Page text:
We at Lacey and Larkin Frontera Fund always strive to bring you the latest information on immigration news, sometimes forecasting what will become top headlines months in advance. On February 22, 2018, we blogged about the first moves inside the Trump administration to curb LEGAL immigration by blocking legitimate immigration benefits applications through expansion of the public charge definition.
The federal government has previously made it difficult for people to immigrate to the U.S. if they are likely to become a “public charge,” which is defined by USCIS as “an individual who is likely to become primarily dependent on the government for subsistence, as demonstrated by either the receipt of public cash assistance for income maintenance or institutionalization for long-term care at government expense.”
But now, the Trump administration is expanding the public charge designation to all people who have received any public benefit, including temporary use of assistance such as food stamps or subsidies for health, energy and home.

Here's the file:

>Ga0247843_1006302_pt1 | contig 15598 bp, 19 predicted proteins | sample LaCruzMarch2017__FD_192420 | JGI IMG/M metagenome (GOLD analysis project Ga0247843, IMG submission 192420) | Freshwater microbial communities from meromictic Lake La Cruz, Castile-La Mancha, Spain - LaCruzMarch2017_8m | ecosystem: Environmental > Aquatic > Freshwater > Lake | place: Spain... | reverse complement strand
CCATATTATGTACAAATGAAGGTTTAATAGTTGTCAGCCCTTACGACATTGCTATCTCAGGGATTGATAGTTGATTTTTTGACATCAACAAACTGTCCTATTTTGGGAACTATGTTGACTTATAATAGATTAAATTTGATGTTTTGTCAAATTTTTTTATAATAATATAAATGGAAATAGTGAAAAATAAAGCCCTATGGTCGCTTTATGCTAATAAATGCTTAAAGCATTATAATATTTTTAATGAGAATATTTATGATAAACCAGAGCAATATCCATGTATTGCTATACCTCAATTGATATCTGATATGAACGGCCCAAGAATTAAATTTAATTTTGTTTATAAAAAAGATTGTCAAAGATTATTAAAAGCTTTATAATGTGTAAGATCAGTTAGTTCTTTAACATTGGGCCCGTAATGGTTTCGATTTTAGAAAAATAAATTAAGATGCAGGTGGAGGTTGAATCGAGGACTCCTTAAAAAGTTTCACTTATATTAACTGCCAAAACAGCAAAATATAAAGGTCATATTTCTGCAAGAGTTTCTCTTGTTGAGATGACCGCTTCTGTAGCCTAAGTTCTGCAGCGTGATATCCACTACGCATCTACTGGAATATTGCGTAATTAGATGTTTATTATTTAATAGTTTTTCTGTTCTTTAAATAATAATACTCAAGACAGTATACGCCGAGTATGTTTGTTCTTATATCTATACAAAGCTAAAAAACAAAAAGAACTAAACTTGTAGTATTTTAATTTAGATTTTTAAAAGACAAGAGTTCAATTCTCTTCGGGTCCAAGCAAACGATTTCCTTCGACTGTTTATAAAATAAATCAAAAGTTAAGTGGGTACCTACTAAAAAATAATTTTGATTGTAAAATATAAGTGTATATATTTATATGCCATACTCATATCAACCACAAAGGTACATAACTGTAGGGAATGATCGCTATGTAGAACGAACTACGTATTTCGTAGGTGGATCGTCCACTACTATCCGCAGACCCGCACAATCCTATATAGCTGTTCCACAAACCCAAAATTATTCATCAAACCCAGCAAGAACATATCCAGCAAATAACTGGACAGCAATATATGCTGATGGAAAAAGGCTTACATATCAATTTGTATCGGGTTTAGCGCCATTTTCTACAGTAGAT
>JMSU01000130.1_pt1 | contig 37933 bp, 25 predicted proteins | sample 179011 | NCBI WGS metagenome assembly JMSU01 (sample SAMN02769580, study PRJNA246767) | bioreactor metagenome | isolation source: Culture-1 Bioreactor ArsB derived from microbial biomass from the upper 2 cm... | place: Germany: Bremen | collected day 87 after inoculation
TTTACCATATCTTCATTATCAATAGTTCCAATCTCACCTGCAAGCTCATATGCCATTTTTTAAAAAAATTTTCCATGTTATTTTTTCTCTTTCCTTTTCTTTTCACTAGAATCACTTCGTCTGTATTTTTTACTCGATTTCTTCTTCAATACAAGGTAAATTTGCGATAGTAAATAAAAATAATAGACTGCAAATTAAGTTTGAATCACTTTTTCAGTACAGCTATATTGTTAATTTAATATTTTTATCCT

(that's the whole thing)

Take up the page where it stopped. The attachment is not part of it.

This cruel move, which has been in the works for several months, can force poor immigrants to choose between accessing subsidies for their well-being and risking being deemed a “public charge,” or seeking a green card or citizenship.
Never mind that these individuals pay taxes in our communities and report income to the IRS, AND many qualify for these benefits through different programs in states and municipalities across the country.
Additionally, federal officials may be able to deny visas to individuals who are poor and cannot demonstrate economic solvency, since the government may assume they will be seeking assistance in the future.
All the details of this new approach for restricting legal immigration are contained in a 447-page rule, titled “Inadmissibility on Public Charge Grounds,” which, according to USCIS, will not apply to families making less than 15 percent of the official poverty designation. But the same document gives federal officials a lot of leeway to deem an individual a public charge, even preemptively.
This new rule was published Saturday, September 22. It is very important to note, this policy is not in effect yet and will enter a public hearing stage, where the government will ask organizations to comment about this proposed change.
This is an alarming development. But this move by the Trump administration is activating legal defense organizations as such as the National Immigration Law Center (NILC) and The American Civil Liberties Union (ACLU) and surely will face challenges in court if implemented.